Legacy banks are famously risk-averse, and the pandemic hasn’t improved that. Tightening of the credit markets during lockdowns up to now has beset small and medium-sized businesses (SMBs) seeking capital from traditional sources that lost their appetite for risk.
For thousands of SMBs, cash flow shortages and the credit crunch will end in a closure. FinTechs and payment services providers (PSPS) are among the forces innovating to keep SMBs open.
“SMBs have been facing economic turbulence stemming from the COVID-19 pandemic for months, and government-issued stay-at-home and social distancing orders drastically limited many businesses’ revenues,” according to the new Payments Powering the Platform Economy Report done in collaboration with Payoneer.
“A joint study between social media giant Facebook, the Organisation for Economic Co-operation and Development (OECD) and the World Bank found that 26 percent of SMBs around the world closed between January and May, with some countries’ SMBs experiencing closure rates of more than 50 percent. Tourism and hospitality businesses have been hit especially hard because the health crisis has limited travel,” per the new report.
The new Payments Powering the Platform Economy Report contains over 20 pages of insights and guidance to help struggling SMBs make it to the other side of this pandemic.
Rise Of The FinTech Lenders
Observing the restrictions on lending that typify pandemic-era finance, Iain McNicoll, vice president, regional head of Americas, SMB at Payoneer, recently told PYMNTS, “What we’ve seen in the past couple of years is a rise of FinTech companies stepping in and reshaping SMB lending, helping to bridge the gap that traditional bank lenders couldn’t fill.”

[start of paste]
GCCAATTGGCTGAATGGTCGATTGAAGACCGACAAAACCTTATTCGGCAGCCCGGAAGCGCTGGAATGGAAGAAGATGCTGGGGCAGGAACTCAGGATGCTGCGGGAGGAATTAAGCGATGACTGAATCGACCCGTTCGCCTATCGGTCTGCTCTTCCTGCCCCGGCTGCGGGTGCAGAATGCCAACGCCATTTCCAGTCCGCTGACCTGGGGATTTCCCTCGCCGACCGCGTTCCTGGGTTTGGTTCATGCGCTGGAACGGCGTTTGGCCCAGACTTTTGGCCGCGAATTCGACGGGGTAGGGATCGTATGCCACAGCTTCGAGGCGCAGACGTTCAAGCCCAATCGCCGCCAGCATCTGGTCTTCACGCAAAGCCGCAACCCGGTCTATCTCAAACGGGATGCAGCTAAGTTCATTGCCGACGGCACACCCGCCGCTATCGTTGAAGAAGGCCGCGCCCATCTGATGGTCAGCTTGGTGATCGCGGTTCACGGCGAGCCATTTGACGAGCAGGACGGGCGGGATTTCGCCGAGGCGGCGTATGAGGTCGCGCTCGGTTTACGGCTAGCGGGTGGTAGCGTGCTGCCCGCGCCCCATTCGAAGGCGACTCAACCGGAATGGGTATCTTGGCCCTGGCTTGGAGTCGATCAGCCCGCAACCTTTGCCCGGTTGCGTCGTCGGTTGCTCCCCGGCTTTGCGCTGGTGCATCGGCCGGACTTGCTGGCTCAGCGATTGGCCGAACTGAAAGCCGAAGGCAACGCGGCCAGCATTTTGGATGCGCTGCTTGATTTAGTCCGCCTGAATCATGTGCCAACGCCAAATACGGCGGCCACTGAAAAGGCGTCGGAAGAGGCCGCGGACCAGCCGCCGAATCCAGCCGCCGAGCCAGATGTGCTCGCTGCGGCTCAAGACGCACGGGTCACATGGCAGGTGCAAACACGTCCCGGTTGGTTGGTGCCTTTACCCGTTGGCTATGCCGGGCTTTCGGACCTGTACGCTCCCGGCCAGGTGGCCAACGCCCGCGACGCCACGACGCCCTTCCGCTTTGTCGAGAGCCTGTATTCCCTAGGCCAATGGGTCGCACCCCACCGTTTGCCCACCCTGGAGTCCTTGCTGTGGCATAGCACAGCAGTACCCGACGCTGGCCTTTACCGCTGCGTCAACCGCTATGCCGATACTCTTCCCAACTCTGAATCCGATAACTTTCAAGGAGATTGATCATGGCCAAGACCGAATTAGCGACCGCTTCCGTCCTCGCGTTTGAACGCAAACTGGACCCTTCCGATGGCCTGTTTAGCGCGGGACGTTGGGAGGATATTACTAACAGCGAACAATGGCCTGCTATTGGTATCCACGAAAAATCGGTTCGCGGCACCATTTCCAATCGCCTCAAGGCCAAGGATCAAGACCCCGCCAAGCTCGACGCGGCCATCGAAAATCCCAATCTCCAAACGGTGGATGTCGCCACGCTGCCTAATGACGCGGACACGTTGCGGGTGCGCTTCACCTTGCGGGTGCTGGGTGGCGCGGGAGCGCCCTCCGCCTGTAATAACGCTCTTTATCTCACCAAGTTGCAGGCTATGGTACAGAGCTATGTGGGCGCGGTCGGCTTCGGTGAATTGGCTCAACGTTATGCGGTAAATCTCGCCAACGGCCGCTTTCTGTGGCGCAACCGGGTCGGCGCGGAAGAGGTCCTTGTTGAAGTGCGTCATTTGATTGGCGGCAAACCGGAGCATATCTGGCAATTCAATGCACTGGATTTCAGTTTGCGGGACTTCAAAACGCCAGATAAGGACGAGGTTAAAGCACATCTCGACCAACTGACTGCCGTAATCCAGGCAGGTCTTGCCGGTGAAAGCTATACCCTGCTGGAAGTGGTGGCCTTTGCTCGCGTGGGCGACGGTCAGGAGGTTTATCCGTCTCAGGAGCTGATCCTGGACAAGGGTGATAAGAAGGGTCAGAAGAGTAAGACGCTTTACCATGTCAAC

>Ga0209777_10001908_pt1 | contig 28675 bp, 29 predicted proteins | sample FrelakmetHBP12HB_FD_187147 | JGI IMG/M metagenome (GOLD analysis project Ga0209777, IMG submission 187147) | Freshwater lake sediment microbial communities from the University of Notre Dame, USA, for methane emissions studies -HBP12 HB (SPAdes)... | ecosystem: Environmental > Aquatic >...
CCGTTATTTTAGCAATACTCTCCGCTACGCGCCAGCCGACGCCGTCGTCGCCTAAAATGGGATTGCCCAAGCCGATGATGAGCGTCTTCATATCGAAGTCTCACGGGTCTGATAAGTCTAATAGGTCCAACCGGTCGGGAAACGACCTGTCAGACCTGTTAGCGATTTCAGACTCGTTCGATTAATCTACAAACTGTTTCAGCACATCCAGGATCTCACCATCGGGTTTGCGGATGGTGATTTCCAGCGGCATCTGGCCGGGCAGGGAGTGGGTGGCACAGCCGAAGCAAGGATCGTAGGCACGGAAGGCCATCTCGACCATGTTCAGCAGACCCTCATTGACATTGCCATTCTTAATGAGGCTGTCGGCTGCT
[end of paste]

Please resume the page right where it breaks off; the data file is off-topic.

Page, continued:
To mitigate new risks associated with SMBs, new lenders are using new approaches.
“A popular option is to limit the amounts offered and/or shorten the payback period. While the demand is clearly there, for lenders, a conservative approach is most prudent,” he said. “This approach also protects the SMB from taking on too much risk during this uncertain period.”
“This, along with our Grow Working Capital product, has allowed us to offer SMBs the needed capital to not only make it through challenging times but to also capitalize on the many new opportunities for growth that have been created in the market.”
Financing Against Business Failure
Proving useful context around SMBs and their current plight, the new report notes, “30.7 million small businesses operate across the country and account for 64 percent of new jobs. They represent 99.9 percent of all businesses and 46.3 percent of all jobs in the U.S.”
Even so, U.S. Bureau of Labor Statistics confirm that 20 percent fail in their first year and about 50 percent make it to five years. Just 35 percent of SMBs make it past their first decade.
“The reasons for these failures are varied, but many involve cash flow issues as 29 percent report they ran out of money and 18 percent cite pricing or supply cost problems,” the new report states, while noting that “Seventy percent of SMBs are adding new digital capabilities or enhancing existing ones to continue their operations, but firms often require financing to implement these innovations.”